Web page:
“We’re going to push for an industry-based solution rather than a government-based solution,” says Jerry Bohn, a Kansas cattle feeder and NCBA’s president-elect. While he says NCBA “probably agrees with 90% to 95%” of the language in the Fischer and Hartzler proposals, “we just think the industry needs to solve this issue on our own.” Bohn says NCBA’s 75% plan is gaining commitments from players in the larger feeding states to meet the obligations that would make voluntary reform successful. 

NCBA appointed a Live Cattle Marketing Working Group, which reported its findings during NCBA’s Summer Business Meeting. Subsequently, a subgroup was appointed to “construct a voluntary framework, which includes triggers based on regional levels of negotiated trade, to increase frequent, transparent and measured negotiated trade to regionally sufficient levels to achieve robust price discovery.”

In October, NCBA president Marty Smith announced the group’s proposal that includes plans to increase negotiated trade and incentivize each of the major packers’ participation in such negotiated trade.

“In essence, the subgroup will evaluate the weekly negotiated trade information for each of the USDA Agricultural Marketing Service’s cattle feeding reporting regions on a quarterly basis in arrears,” Smith says. “Eventually, the subgroup will include in its evaluation an analysis of packer participation data, but this information is not yet published under Livestock Mandatory Reporting.”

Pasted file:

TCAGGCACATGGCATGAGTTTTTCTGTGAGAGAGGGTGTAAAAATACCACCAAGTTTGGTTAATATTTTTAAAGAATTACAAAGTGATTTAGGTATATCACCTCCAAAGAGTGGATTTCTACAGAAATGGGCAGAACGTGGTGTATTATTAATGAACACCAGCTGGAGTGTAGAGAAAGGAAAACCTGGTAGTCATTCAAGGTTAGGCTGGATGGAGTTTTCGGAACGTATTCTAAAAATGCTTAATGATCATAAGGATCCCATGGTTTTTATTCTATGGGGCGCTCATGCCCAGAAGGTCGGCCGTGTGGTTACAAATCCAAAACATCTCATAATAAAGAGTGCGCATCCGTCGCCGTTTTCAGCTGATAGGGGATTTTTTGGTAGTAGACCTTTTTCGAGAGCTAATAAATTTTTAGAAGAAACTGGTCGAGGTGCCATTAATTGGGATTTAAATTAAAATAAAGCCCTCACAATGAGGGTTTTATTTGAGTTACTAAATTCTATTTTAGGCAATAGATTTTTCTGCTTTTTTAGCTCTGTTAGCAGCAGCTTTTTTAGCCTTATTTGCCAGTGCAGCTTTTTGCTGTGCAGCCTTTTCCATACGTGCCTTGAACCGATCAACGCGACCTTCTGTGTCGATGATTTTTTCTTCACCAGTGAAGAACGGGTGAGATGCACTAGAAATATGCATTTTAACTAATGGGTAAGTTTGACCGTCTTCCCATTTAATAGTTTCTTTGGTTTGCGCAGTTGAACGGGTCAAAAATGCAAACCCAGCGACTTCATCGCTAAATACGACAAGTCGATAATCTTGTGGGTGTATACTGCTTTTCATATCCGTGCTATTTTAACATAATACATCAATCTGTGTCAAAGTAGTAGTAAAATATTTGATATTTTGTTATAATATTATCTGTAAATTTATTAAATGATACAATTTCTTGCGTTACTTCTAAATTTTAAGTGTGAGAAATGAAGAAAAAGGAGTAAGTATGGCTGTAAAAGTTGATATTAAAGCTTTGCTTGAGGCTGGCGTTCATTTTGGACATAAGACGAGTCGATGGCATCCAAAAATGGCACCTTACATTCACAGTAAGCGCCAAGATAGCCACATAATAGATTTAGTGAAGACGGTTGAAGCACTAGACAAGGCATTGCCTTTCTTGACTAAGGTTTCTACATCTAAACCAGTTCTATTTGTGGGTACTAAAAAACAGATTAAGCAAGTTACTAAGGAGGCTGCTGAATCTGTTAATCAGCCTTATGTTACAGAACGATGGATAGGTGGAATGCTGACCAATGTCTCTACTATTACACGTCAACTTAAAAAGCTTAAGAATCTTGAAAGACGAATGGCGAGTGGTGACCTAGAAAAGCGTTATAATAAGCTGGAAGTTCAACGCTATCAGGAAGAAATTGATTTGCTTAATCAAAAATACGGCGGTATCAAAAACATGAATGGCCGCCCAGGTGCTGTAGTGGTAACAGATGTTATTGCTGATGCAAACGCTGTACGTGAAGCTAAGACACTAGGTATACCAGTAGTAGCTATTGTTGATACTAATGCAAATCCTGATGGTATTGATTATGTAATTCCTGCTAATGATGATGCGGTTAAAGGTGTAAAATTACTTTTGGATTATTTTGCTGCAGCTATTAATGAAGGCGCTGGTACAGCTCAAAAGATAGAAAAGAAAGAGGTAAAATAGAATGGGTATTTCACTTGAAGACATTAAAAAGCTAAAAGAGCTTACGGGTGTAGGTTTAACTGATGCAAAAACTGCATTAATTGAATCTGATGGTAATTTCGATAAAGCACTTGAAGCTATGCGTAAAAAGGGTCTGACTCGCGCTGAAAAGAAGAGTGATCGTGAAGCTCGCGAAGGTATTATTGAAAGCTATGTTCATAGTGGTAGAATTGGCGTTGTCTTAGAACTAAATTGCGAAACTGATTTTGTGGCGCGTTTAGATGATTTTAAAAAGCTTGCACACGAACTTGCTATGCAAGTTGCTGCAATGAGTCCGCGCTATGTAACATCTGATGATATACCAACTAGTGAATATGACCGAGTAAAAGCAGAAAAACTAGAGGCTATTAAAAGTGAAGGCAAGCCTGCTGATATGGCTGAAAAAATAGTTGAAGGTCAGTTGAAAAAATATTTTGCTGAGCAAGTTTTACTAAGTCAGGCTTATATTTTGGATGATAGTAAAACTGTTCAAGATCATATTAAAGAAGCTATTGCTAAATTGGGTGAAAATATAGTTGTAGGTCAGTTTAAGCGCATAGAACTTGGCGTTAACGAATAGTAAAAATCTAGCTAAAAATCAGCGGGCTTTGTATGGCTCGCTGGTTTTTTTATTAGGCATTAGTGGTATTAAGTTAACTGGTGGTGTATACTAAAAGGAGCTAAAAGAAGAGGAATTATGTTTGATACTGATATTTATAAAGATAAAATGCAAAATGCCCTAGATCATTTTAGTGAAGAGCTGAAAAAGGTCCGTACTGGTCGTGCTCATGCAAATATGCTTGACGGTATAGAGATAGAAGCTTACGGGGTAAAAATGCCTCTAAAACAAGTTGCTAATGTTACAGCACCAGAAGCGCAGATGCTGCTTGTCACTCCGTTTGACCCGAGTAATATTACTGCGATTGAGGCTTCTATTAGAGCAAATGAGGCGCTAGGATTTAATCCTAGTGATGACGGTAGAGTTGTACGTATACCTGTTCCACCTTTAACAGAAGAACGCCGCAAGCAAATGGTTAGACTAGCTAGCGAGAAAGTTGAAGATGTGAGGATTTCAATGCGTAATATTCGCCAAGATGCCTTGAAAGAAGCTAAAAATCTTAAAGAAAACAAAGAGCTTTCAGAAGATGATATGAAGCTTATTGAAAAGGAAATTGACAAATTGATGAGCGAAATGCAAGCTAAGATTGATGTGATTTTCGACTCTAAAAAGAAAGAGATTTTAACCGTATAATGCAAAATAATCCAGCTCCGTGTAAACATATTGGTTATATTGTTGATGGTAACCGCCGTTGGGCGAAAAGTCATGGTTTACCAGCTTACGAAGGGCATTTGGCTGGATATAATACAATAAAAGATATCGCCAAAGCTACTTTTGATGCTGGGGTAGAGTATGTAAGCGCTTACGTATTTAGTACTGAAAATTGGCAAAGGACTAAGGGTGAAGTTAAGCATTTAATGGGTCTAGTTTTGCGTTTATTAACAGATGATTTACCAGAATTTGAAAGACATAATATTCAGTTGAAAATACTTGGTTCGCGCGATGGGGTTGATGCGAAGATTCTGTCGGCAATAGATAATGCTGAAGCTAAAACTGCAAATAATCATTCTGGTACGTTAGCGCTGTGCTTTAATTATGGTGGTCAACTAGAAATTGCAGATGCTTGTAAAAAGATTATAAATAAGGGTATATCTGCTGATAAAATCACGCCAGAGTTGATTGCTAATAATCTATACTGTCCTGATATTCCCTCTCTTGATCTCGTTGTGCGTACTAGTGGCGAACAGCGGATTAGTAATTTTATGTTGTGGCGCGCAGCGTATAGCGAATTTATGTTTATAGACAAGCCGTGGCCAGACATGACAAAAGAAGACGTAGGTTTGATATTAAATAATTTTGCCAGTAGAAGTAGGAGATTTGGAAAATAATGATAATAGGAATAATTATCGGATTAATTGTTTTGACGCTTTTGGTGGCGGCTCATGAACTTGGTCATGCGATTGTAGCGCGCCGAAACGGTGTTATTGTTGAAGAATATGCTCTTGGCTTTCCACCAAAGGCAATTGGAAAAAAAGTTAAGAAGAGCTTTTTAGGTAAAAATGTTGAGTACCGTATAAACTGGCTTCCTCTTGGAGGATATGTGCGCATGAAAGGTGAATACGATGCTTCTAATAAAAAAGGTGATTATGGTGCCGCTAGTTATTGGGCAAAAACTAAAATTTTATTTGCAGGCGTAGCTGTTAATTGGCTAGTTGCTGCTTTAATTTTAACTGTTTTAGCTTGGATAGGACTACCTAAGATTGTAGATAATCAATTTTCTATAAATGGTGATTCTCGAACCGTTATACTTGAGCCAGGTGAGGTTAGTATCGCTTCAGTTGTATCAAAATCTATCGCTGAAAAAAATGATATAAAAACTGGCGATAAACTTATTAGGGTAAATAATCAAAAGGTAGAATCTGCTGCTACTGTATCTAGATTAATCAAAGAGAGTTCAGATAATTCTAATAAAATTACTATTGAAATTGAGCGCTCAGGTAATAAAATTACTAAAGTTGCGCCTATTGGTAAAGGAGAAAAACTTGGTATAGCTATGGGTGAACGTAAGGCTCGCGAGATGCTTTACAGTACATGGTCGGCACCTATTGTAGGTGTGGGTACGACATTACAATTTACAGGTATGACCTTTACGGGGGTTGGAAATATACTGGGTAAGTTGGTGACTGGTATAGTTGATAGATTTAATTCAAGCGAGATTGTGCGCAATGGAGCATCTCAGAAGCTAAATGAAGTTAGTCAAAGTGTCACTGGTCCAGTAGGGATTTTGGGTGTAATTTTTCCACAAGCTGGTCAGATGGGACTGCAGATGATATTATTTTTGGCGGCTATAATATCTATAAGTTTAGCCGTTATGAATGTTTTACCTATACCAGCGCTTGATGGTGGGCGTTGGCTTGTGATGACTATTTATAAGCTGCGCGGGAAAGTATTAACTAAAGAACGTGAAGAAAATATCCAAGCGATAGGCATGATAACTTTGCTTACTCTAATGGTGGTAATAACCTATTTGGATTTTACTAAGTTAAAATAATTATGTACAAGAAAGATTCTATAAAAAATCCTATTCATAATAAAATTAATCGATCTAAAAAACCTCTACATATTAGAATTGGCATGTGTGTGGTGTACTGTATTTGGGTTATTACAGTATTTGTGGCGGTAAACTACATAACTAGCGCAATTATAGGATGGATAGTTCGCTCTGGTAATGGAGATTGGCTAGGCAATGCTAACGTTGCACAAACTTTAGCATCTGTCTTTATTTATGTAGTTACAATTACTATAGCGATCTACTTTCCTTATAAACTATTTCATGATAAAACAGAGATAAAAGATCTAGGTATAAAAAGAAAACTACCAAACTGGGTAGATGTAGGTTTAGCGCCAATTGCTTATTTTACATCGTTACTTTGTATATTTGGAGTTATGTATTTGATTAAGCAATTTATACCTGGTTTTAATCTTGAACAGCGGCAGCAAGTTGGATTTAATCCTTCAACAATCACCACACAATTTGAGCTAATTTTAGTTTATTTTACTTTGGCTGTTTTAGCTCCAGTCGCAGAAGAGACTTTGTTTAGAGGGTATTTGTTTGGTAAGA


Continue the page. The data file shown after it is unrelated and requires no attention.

NCBA’s report also identifies several qualifications each region will need to reach to avoid tripping price triggers:

  • Achieve no less than 75% of the weekly negotiated trade volume that current academic literature indicates is necessary for “robust” price discovery in that specific region.
  • Achieve this negotiated trade threshold no less than 75% of the reporting weeks in a quarter.
  • Achieve no less than 75% of the weekly packer participation requirements, to be determined in short order and assigned to each specific region.
  • Achieve this packer participation threshold no less than 75% of the reporting weeks in a quarter.

Specifically, Smith says if any of the previously listed triggers are tripped in any two of four rolling quarters, NCBA’s subgroup will recommend the organization “pursue a legislative or regulatory solution to compel robust price discovery.”

“While certainly not a silver-bullet solution, I truly believe that this approach provides the industry a goal to strive towards and, perhaps more importantly, a path forward if progress is not demonstrated toward that goal,” Smith says.

Debate continues within the industry, however, about whether a voluntary or mandatory approach is the best path forward. Many believe all options need to be considered to bring forward long-term structural solutions to the cattle markets.

Bohn, however, says he hopes cattle producers will “give our plan a chance to work to see if we can foster the volume of negotiated trade that will be sufficient for reliable price discovery.”